"Unplugging" is what I call freedom. And it is the goal of my life. I left my corporate job, and basically unplugged from mainstream values and culture: buy, buy, buy and eat, eat, eat to feel good, good, good. (I do like nice things, but I am not driven to make tons of money so I can buy them.)
I found a teacher who is a person that can actually help me get free, to completely unplug, so I am working on it. In my practice they say that you are meant to "die" before you die. This means the ego goes. It unplugs from falsehoods. And what does that mean? Well I don't know exactly because I'm still working on it, but my definition of ego is all your beliefs, desires and defense patterns; cultural and familial conditioning; the stories we tell ourselves about who we are; how we hide; how we behave or think we should behave; our experiences and our history.
Sounds super easy, no? A real professional, Carl Jung, said, "By ego I understand a complex of ideas which constitutes the center of my field of consciousness and appears to possess a high degree of continuity and identity." What? To me, ego does not mean arrogance as in "she has a huge ego." Although the ego can have arrogance or be arrogant as a defense mechanism, it is just a behavioral pattern, I believe.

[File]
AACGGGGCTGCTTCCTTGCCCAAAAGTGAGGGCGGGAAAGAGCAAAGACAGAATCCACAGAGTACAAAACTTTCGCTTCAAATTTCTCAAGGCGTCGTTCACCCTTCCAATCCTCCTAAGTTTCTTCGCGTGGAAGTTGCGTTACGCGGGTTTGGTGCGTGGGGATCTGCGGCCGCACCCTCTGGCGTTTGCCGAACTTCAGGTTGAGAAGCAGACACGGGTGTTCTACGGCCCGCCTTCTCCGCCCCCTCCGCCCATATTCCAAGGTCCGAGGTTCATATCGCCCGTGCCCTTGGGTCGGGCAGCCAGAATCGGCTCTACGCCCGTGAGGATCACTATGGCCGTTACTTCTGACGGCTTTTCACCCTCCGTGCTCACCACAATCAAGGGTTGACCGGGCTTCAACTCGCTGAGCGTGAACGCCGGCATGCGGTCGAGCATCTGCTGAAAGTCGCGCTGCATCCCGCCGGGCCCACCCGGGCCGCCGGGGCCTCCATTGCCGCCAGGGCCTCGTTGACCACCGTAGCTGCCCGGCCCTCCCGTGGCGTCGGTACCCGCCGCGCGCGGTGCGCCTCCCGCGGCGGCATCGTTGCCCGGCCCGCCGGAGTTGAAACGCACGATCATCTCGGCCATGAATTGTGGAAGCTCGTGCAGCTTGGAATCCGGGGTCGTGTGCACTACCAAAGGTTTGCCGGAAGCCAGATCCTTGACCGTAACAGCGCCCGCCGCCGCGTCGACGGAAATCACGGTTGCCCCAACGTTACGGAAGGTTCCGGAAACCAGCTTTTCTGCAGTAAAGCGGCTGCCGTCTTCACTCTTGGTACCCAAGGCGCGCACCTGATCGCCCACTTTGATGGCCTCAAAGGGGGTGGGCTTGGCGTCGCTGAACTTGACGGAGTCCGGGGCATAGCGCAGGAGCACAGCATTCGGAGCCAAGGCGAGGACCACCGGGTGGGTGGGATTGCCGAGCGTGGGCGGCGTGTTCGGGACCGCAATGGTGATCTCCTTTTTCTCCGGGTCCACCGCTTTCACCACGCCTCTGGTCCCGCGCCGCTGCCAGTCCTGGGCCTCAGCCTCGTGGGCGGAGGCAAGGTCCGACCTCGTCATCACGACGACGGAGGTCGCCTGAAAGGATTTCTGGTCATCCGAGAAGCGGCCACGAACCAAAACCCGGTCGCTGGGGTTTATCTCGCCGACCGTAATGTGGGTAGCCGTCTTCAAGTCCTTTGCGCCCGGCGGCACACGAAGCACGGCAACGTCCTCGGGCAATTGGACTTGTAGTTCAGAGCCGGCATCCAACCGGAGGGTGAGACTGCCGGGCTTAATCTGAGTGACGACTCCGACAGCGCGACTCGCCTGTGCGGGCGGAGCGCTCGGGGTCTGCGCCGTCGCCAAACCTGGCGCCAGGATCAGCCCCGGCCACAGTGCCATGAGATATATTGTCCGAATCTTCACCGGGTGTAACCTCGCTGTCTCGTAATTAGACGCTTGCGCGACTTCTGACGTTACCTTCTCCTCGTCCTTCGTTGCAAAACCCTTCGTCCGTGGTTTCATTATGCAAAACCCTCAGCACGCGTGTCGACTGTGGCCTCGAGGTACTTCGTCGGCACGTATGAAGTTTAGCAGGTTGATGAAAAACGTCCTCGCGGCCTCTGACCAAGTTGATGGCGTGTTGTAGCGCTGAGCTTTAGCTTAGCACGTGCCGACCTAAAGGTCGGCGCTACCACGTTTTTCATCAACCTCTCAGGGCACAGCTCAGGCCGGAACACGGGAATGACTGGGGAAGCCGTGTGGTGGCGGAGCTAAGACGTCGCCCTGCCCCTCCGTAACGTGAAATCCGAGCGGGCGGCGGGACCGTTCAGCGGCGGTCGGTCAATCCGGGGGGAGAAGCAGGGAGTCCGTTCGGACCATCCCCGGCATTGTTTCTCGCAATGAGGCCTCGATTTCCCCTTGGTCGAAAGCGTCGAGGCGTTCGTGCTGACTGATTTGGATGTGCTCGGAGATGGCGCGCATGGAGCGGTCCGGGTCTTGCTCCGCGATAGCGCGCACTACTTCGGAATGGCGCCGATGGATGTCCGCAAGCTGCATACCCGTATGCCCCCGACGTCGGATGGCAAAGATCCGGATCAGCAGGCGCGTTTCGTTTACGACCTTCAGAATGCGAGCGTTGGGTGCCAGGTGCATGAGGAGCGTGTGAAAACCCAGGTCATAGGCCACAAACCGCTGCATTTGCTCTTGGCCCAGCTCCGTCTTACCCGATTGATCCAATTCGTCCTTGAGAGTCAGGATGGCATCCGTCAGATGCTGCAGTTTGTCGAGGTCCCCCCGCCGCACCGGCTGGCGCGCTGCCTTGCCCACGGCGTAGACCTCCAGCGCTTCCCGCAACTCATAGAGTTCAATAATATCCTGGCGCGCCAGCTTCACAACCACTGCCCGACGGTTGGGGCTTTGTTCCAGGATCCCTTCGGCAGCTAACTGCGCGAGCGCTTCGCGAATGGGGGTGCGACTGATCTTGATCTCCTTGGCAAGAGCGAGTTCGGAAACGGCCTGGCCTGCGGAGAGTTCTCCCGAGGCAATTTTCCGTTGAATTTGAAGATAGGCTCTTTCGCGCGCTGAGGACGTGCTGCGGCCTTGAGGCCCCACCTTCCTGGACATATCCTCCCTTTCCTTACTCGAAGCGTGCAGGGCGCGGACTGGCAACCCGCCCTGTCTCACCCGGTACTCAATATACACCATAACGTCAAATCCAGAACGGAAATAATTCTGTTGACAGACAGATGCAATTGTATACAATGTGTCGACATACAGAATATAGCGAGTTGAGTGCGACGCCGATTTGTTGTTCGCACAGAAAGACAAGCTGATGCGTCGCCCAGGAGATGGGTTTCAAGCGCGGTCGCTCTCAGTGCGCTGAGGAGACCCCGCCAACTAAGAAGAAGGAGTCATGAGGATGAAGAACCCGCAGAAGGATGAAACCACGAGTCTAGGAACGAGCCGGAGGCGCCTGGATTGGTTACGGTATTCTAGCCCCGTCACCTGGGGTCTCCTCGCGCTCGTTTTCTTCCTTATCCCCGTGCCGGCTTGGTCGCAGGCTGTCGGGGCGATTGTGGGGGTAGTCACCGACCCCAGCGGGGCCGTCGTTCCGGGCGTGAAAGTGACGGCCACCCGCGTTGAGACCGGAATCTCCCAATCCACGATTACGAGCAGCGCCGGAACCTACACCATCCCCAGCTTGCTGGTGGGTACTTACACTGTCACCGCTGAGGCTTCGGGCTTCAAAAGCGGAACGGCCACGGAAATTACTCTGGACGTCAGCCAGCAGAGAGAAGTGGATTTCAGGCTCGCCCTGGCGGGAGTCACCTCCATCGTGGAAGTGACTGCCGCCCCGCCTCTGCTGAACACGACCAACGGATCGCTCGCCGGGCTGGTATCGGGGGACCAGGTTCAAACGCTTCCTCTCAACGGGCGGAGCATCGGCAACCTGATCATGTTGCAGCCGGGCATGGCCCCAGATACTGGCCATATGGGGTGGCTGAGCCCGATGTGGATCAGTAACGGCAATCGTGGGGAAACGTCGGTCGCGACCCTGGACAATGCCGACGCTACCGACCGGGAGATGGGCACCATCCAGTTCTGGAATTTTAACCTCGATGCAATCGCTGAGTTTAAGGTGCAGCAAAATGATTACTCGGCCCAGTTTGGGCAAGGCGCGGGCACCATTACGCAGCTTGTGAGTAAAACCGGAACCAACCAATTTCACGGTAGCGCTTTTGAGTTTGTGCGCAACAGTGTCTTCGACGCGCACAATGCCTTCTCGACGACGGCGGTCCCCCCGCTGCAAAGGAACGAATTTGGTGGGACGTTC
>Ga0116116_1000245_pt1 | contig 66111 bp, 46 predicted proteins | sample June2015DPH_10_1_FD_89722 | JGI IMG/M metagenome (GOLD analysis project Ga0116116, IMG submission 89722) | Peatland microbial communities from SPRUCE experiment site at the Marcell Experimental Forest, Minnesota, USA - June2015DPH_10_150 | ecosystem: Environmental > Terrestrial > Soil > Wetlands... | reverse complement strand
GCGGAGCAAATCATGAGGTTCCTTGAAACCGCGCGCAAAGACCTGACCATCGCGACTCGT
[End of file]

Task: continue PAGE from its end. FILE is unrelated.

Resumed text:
So back to freedom and unplugging. I meditate a lot. I try to quiet the mind, over and over and over, try to find that place of deep silence that one can get in a rain forest, alone -- that kind of feeling. No sound. NO SOUND! Breath, breath, breath.
Meditation is a practice. I am practicing. But I think that practice is not the only thing that will get you to freedom, to the quiet mind, to real unplugging and deep replenishing.
One day I was driving and I heard a voice say (it was not my voice and it was loud), "Quiet Now." And my mind stopped -- completely just stopped thinking, stopped trying -- but I did not lose my faculties because I was driving. There was total silence like a space in one's heart so big that the whole universe would fit in it. Enormous silence. And clarity. Things were so simple. It was breathtaking and I did nothing to get it. I was driving. I was probably late and thinking about a million things. I was probably even complaining.
I could feel my mind wanting to think, "Now why is this happening? What exactly is happening?" Amazement was there, but something would not let the ideas or thoughts fully form. I could watch them trying to form, but they did not occupy that space in my mind -- the space did. I tried to stay in that place and was successful for maybe 10 minutes, maybe less.
It was stunning, and it was what I call Grace -- just a moment given to a human being that lets them know there is something more than just them.